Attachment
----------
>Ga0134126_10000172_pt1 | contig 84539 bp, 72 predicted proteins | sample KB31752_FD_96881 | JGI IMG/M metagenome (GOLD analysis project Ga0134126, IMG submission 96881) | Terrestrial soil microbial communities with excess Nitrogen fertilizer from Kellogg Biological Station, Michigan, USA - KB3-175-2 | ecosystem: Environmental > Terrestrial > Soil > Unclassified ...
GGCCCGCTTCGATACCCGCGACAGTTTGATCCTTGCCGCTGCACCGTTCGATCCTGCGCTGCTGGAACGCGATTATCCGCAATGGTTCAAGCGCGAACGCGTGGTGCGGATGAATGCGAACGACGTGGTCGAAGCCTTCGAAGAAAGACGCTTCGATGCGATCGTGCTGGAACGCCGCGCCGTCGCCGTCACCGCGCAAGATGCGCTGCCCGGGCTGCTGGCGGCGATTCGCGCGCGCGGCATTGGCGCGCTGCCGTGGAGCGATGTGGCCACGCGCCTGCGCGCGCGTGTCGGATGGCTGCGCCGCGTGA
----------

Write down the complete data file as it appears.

>Ga0134126_10000172_pt1 | contig 84539 bp, 72 predicted proteins | sample KB31752_FD_96881 | JGI IMG/M metagenome (GOLD analysis project Ga0134126, IMG submission 96881) | Terrestrial soil microbial communities with excess Nitrogen fertilizer from Kellogg Biological Station, Michigan, USA - KB3-175-2 | ecosystem: Environmental > Terrestrial > Soil > Unclassified ...
GGCCCGCTTCGATACCCGCGACAGTTTGATCCTTGCCGCTGCACCGTTCGATCCTGCGCTGCTGGAACGCGATTATCCGCAATGGTTCAAGCGCGAACGCGTGGTGCGGATGAATGCGAACGACGTGGTCGAAGCCTTCGAAGAAAGACGCTTCGATGCGATCGTGCTGGAACGCCGCGCCGTCGCCGTCACCGCGCAAGATGCGCTGCCCGGGCTGCTGGCGGCGATTCGCGCGCGCGGCATTGGCGCGCTGCCGTGGAGCGATGTGGCCACGCGCCTGCGCGCGCGTGTCGGATGGCTGCGCCGCGTGA